The goal of reading a foreign language texts is not to achieve a ‘native-like’, fully informed, culturally-appropriate interpretation. What is important for learners to understand, however, is how the interpretations they do come up with are influenced by their beliefs, attitudes, values, and experiences-in other words, by their ‘world’ as constituted and constructed by cultural model (p.314).
A global study of primary English teachers’ qualifications, training and career development conducted by Emery (2012) from University of Essex tried to find out what makes a good primary English language teacher and the largest number of participants responded to good English language skills as most important. Thus, the teacher in class should be creative in organising groups, pairs or when working with the whole class ensuring that everyone participates or at least says something during the lesson or the discussions.
Theoretical framework - Communicative competence
The researcher used the theory of communicative competence to guide this study, especially to analyze, examine, and discuss English language teacher trainees’ aptitudes, which impact on the quality of the training program. Canale and Swain (1980) explain that Hymes, a sociolinguist and ethnographer, is the proponent of communicative competence as opposed to Chomsky’s view on linguistic performance. Scarcella, Andersen and Krashen (as cited in Mustadi, 2012, p. 14) observe that “for Hymes, the ability to speak competently not only entails knowing the grammatical rules of a language but also knowing what to say to whom in what circumstances and how to say it” (p. 14).
Canale and Swain (1980) define communicative competence as “the underlying systems of knowledge and skill required for communication” (Canale, 1983, p. 05). Canale and Swain (1980) proposed a theoretical framework in which they outline the contents and boundaries of three areas of communicative competence; grammatical, sociolinguistic, and strategic. Sociolinguistic competence was further divided by Canale (1983) into two separate components; sociolinguistic and discourse competence. Thus, it is worth noting that while Hymes’ theory was under the sociolinguistic approach, people generally use Canale and Swain’s framework under the teaching and learning perspective. Furthermore, what is intriguing about their outline of communicative competence is that even the aspects of skills that are needed to employ the knowledge are now assumed to be part of one’s competence to use in daily and social life. As Hymes (1977, p. 31) observes, “a general theory of the interaction of language and social life must encompass the multiple relations between linguistic means and social meaning.”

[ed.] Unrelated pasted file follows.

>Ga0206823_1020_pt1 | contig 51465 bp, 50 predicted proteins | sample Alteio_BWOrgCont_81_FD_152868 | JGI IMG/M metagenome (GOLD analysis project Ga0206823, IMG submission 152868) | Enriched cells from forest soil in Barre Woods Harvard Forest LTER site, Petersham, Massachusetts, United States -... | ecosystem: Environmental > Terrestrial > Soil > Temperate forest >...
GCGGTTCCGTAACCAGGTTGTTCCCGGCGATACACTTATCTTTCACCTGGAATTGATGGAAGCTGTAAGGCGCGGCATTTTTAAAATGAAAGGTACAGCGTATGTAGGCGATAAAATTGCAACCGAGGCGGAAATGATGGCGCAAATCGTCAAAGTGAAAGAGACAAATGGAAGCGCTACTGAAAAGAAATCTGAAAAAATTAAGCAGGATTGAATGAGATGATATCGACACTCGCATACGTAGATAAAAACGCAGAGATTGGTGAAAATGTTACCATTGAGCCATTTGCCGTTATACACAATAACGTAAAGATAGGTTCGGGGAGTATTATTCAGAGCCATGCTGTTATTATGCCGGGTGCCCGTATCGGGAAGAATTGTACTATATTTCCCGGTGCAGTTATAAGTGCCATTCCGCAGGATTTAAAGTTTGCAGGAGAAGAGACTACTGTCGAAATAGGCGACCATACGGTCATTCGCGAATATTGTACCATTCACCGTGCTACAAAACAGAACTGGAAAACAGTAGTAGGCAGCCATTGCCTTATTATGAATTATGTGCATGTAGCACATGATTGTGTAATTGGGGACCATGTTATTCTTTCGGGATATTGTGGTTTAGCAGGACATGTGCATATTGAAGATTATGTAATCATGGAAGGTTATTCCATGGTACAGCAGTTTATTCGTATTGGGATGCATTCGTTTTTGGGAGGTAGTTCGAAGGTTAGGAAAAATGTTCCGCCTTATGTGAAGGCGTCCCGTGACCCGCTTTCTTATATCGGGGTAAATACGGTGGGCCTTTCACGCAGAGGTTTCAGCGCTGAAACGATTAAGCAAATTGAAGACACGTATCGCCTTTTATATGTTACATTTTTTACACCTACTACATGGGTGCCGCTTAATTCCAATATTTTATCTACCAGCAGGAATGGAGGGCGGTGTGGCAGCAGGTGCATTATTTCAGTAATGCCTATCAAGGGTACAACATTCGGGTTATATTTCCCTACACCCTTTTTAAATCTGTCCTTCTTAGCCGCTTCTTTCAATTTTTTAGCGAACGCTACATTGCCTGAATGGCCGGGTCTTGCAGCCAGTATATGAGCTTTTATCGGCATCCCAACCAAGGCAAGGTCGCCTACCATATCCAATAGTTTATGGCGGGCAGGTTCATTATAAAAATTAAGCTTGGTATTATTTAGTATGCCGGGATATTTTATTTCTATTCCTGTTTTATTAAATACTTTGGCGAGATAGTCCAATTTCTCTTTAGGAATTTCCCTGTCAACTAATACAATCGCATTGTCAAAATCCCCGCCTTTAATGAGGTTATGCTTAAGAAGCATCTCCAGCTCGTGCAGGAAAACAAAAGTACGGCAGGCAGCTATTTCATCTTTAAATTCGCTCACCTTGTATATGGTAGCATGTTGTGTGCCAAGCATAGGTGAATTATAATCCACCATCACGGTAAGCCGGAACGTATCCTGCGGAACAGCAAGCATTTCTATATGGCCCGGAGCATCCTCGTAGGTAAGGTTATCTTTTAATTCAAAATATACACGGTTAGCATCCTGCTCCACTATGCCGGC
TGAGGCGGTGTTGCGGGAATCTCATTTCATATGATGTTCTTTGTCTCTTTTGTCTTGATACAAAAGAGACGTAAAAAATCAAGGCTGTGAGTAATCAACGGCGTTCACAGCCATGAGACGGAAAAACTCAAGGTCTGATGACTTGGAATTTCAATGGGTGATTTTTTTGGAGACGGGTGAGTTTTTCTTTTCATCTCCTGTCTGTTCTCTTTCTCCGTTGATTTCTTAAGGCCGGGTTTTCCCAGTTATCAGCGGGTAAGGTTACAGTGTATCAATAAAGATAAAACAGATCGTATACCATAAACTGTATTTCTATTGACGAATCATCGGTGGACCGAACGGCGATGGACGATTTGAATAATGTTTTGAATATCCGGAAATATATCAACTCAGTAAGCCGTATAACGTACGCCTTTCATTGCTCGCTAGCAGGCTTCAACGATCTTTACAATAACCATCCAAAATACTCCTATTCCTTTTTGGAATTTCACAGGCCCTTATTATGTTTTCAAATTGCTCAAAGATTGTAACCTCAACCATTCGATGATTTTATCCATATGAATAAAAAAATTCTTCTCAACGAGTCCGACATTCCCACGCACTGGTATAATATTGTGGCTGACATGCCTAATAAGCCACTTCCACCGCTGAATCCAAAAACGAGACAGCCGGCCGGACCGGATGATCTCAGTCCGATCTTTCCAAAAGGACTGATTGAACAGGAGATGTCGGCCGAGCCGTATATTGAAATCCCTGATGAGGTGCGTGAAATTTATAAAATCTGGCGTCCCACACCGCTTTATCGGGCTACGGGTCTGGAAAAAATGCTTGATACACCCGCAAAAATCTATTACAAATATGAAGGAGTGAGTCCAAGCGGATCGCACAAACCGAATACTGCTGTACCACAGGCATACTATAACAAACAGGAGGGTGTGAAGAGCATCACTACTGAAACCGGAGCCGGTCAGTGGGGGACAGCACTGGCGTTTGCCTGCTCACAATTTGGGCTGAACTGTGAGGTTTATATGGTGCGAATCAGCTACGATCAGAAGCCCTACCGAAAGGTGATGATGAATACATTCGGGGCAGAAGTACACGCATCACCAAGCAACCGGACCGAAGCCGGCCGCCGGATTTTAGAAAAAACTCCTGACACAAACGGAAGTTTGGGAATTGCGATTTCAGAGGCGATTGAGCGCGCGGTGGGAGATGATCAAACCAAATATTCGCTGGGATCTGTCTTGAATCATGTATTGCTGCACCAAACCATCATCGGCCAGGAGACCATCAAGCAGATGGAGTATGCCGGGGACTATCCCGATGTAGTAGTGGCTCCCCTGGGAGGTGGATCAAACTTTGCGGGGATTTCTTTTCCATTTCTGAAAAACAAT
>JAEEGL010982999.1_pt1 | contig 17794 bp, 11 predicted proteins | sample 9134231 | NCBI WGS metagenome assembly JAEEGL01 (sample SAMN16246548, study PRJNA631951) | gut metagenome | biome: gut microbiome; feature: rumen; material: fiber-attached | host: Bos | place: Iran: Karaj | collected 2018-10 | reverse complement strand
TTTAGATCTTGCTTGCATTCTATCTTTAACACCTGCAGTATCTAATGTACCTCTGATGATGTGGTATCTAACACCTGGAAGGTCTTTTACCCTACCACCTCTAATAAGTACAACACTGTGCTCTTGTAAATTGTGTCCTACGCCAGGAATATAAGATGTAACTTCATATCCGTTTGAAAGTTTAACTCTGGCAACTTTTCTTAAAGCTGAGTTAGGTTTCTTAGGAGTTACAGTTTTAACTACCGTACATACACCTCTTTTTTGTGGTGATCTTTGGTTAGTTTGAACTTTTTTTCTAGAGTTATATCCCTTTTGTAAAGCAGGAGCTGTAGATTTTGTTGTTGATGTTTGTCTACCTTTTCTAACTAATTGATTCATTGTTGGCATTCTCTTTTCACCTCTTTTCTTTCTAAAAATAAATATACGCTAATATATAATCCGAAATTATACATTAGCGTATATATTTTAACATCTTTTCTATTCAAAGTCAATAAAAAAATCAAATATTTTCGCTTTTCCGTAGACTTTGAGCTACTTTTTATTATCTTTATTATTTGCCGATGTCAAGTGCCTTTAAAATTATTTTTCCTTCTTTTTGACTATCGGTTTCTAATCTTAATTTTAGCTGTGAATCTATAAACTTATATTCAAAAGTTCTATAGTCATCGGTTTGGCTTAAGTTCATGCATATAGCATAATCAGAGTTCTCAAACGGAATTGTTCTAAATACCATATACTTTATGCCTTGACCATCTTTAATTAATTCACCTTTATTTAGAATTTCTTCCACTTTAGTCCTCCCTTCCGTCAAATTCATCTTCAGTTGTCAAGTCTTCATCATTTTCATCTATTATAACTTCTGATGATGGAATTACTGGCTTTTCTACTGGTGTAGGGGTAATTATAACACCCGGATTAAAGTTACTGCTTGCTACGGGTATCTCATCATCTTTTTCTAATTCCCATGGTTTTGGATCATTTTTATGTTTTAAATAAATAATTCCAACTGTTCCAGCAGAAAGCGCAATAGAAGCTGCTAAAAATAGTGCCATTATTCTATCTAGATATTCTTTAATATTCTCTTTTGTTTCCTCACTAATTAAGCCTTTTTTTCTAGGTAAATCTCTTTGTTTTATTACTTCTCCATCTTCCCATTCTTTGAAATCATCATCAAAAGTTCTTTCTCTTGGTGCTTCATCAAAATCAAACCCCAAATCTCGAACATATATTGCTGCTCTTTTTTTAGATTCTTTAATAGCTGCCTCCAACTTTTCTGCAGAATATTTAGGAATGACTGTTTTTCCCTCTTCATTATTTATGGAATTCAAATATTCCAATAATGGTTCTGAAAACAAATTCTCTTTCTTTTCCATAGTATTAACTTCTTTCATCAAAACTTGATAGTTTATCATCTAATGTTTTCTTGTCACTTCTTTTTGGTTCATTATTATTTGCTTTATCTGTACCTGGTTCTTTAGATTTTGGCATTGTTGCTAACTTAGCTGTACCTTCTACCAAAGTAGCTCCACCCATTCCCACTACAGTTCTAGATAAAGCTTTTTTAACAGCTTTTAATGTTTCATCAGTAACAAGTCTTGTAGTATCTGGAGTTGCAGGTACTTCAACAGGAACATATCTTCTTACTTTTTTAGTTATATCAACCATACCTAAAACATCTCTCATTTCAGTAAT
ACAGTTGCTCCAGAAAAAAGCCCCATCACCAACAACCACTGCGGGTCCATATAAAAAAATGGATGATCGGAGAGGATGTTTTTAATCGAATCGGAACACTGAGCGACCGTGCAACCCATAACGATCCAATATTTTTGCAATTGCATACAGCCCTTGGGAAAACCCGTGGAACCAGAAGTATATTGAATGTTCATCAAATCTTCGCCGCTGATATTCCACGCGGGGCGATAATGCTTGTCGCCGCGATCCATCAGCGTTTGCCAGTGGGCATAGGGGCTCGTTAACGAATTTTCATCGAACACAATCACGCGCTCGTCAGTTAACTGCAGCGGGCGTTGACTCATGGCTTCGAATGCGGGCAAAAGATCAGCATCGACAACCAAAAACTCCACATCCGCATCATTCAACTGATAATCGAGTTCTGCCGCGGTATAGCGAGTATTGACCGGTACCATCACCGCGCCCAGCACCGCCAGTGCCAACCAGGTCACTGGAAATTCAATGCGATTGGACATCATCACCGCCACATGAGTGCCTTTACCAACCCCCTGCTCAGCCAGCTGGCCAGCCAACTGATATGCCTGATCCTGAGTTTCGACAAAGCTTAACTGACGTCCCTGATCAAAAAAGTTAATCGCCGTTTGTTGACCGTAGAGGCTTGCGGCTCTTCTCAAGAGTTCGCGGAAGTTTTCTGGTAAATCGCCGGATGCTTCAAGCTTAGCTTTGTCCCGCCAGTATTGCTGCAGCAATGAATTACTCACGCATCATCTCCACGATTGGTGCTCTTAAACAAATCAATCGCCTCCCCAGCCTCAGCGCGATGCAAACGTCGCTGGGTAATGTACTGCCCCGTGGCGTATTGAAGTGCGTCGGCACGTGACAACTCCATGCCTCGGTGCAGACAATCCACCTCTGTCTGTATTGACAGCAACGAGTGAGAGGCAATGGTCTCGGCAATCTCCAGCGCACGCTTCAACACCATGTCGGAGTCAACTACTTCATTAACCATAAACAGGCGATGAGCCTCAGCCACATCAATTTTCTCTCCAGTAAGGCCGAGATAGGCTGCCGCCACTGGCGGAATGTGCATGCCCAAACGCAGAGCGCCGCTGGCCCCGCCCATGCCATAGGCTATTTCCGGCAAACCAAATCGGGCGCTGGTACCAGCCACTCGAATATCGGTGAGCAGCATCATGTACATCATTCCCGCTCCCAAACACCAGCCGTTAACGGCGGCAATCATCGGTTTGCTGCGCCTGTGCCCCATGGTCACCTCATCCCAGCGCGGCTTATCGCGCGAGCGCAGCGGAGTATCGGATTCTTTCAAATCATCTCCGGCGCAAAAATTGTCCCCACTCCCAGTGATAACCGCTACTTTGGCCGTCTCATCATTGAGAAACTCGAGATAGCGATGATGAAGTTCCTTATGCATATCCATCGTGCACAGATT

Thus, the researchers recognize that English language teachers trained in Zambézia colleges need to be fluent in communication in both receptive, and productive skills to attain communicative and teaching competences. Furthermore, the researcher adopted the framework and added one more element apart from the four components o communicative, namely; linguistic, sociolinguistic, discourse and strategic. Thus, the researchers added four communication skills, namely listening, speaking, reading, and writing to generate feasible findings for the benefit of this study.
The communicative competence theory plays a significant role in ensuring the quality of the English language teacher training process. For many reasons, if by the end of a teacher training programme English language teachers are equipped with communicative competence and communicative language teaching approaches, they can help their learners perform well in English classes. Savignon (as cited in Savignon 1997, p. 3) uses the term communicative competence to characterise the ability of classroom language learners to interact with other speakers, to make meaning, as a distinct thing from their ability to recite dialogues or perform on discrete-point tests of grammatical knowledge. In the context of Zambézia Province, English language teachers trained at the primary school Teacher Training Colleges find communicative language teaching a challenge. They find it easy to apply the approaches used in the Portuguese language, which are in some ways incompatible this those of English, bearing in mind that English must be taught as a foreign language.